WARNING: Graphic images and extreme language - Dead dogs dumped near Milton Keynes endured '˜serious physical and mental suffering'
The League Against Cruel Sports is offering a reward of up to Â£5,000 for information which would lead to a successful prosecution after three dead dogs were found dumped by a roadside in Bedfordshire.
The dogs are suspected to be victims of dog fighting.
The league is appealing for information to find out who owned the dogs and the location of any suspected dog fights.
The dogs’ mutilated bodies were found in the Cranfield Road area near the village of Cranfield, between Milton Keynes and Bedford.
Two of the dogs had cropped ears, a horrific and primitive practice, used to make them look more aggressive.
One dog had filed teeth, indicating that it was a ‘bait’ dog, one that is rendered harmless when used in sparring sessions with more powerful dogs.
Chris Luffingham, League Against Cruel Sports director of campaigns, said: “We suspect these poor animals suffered serious physical and mental suffering while being torn apart in illegal dog fights.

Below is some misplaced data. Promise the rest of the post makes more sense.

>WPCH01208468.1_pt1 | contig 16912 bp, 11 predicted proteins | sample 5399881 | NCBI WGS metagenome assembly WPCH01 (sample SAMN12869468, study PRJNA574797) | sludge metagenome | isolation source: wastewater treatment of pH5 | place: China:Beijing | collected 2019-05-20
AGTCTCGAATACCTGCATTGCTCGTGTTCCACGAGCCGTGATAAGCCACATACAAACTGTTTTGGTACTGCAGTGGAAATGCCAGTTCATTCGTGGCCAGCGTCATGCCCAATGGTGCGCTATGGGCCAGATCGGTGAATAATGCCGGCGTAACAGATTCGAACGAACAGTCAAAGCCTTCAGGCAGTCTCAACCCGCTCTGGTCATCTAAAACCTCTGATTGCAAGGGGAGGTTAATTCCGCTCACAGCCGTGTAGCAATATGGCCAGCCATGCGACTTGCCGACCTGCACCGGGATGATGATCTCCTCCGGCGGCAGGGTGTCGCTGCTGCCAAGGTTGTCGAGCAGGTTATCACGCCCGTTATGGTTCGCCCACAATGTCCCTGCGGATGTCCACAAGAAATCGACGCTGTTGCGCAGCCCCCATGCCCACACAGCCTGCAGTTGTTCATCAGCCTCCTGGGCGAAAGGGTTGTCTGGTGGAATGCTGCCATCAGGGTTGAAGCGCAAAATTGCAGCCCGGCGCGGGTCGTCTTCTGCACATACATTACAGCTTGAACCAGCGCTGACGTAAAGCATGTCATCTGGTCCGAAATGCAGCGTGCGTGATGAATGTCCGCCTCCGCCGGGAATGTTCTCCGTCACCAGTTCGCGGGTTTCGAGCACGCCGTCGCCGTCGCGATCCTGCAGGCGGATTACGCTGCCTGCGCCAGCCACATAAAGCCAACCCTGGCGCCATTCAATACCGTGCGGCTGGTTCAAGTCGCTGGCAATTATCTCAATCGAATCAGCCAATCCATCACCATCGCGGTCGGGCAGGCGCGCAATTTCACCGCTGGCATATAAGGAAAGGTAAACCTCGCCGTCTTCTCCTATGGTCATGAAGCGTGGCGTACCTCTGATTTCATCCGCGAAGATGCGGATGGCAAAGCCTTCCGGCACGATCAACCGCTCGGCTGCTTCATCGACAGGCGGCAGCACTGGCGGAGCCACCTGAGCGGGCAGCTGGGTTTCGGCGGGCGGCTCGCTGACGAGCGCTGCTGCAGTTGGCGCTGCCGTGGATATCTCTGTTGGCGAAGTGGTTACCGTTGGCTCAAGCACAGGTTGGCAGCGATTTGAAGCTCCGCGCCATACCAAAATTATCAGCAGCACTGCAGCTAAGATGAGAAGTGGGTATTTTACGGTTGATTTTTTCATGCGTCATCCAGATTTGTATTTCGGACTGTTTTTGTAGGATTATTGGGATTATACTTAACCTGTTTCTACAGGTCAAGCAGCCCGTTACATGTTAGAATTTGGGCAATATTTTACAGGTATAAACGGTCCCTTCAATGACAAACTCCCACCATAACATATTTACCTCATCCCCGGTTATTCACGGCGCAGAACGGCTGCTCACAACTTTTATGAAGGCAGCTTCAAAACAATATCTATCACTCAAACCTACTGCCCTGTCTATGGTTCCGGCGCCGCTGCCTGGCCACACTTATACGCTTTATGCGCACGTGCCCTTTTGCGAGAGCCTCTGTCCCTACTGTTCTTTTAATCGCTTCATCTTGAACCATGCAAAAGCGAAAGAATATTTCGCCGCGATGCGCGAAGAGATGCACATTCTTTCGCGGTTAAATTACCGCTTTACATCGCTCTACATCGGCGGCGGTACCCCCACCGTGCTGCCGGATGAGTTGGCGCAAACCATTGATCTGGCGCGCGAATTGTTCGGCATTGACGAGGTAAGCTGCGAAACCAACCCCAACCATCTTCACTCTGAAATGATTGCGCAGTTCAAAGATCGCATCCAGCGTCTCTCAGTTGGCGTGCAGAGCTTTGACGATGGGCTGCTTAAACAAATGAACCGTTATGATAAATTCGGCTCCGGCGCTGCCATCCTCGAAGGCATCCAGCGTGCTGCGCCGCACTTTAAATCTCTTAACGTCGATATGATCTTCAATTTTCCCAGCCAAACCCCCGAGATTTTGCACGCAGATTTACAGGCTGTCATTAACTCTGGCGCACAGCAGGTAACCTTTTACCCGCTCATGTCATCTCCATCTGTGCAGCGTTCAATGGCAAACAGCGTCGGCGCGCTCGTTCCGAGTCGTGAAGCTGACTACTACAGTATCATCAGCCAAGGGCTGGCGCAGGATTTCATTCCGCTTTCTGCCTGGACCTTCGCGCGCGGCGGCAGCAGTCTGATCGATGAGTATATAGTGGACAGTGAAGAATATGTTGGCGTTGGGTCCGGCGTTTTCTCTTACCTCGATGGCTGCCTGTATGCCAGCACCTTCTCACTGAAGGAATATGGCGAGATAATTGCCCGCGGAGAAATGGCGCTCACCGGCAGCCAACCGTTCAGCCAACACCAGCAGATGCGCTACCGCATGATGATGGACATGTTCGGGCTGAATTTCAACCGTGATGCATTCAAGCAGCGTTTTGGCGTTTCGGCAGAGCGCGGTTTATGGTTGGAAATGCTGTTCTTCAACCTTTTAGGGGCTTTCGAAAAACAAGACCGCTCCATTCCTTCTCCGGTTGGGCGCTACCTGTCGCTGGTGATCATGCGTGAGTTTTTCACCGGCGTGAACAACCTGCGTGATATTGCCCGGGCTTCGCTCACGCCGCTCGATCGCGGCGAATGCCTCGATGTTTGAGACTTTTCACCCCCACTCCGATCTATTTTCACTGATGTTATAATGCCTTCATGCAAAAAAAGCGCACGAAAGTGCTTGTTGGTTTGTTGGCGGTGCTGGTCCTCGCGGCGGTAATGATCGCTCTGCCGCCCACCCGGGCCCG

“We’re determined to expose and help prevent dog fighting in the UK and we are asking for people to contact out Animal Crimewatch team with any information on this dreadful incident.
“Dogs involved in dog fighting suffer terrible injuries, both in the fights themselves and at the hands of their vicious owners. Most will die in the ring or soon after from their injuries. Others that can no longer fight are often brutally dispatched. The League is determined to stamp out dog fighting in this country and we ‘re asking for the public’s help to achieve this.
“We need to bring an end to the untold suffering dog fighting inflicts on man’s best friend.”
Two of the dogs found were believed to be Presa Canarios and the third was a bull breed. All three had foreign microchips revealing that they had been imported into the country.
Clare Williams, who had the grisly task of picking up the corpses to take them to a local veterinary surgery after a tip-off, said: “Members of the public need to be vigilant as dog fighting is happening all over the country and could be taking place near to you. Report it immediately if you have any suspicions about dog fighting.”
Dog fighting as a sport was banned in 1835 for its barbarity, but this horrific form of dog abuse continues and remains a significant animal welfare issue in the UK.
Chris Luffingham, said: “All information is treated confidentially, and there is a reward of up to £5,000 for information that leads to a conviction.”